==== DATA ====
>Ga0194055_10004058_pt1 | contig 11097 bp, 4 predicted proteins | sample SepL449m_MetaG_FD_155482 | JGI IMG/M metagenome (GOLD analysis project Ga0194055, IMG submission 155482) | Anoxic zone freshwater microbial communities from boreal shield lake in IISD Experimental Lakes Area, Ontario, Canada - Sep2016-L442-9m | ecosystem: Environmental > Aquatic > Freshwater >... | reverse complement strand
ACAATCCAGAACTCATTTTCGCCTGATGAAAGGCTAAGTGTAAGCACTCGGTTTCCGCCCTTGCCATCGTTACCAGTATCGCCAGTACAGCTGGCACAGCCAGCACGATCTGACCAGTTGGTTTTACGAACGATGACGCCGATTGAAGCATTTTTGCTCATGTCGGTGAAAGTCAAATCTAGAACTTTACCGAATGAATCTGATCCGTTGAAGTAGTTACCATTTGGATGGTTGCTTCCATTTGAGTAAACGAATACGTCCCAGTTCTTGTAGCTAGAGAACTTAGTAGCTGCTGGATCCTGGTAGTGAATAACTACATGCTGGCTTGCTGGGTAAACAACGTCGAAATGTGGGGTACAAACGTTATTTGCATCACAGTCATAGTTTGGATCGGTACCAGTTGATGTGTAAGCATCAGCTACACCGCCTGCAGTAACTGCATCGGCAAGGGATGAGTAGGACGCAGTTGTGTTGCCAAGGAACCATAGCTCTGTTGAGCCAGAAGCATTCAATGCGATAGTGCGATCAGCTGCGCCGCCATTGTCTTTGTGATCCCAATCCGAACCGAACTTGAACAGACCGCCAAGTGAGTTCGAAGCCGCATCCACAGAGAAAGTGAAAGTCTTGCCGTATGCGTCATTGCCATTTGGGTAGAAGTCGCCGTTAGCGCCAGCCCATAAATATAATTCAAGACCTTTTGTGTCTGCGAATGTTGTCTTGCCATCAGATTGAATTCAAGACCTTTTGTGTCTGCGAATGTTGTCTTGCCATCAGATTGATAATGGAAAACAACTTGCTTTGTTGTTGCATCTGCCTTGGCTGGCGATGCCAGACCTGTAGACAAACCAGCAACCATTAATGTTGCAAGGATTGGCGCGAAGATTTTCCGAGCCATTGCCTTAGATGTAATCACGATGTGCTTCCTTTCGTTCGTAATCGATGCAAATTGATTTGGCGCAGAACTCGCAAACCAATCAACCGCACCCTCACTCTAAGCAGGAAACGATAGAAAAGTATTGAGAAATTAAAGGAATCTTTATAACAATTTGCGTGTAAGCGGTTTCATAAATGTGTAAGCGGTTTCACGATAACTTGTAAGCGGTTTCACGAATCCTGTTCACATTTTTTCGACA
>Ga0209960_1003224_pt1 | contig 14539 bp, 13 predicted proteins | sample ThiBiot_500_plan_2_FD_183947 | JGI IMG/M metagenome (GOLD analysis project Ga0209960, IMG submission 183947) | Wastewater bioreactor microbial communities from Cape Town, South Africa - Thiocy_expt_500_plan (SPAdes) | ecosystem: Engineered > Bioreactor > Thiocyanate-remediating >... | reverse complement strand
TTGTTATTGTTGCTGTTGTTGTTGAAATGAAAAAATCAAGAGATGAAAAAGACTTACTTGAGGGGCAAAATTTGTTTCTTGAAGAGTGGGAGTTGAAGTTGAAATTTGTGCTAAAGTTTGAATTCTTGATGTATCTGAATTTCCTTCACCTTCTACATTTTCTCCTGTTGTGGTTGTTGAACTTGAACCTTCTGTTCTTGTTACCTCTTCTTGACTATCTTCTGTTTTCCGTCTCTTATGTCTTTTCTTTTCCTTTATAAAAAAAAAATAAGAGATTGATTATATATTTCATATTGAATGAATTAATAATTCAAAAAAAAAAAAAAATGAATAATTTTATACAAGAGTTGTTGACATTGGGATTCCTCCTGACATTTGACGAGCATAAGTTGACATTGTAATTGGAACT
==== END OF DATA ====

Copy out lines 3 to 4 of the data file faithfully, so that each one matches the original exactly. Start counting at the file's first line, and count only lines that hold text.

>Ga0209960_1003224_pt1 | contig 14539 bp, 13 predicted proteins | sample ThiBiot_500_plan_2_FD_183947 | JGI IMG/M metagenome (GOLD analysis project Ga0209960, IMG submission 183947) | Wastewater bioreactor microbial communities from Cape Town, South Africa - Thiocy_expt_500_plan (SPAdes) | ecosystem: Engineered > Bioreactor > Thiocyanate-remediating >... | reverse complement strand
TTGTTATTGTTGCTGTTGTTGTTGAAATGAAAAAATCAAGAGATGAAAAAGACTTACTTGAGGGGCAAAATTTGTTTCTTGAAGAGTGGGAGTTGAAGTTGAAATTTGTGCTAAAGTTTGAATTCTTGATGTATCTGAATTTCCTTCACCTTCTACATTTTCTCCTGTTGTGGTTGTTGAACTTGAACCTTCTGTTCTTGTTACCTCTTCTTGACTATCTTCTGTTTTCCGTCTCTTATGTCTTTTCTTTTCCTTTATAAAAAAAAAATAAGAGATTGATTATATATTTCATATTGAATGAATTAATAATTCAAAAAAAAAAAAAAATGAATAATTTTATACAAGAGTTGTTGACATTGGGATTCCTCCTGACATTTGACGAGCATAAGTTGACATTGTAATTGGAACT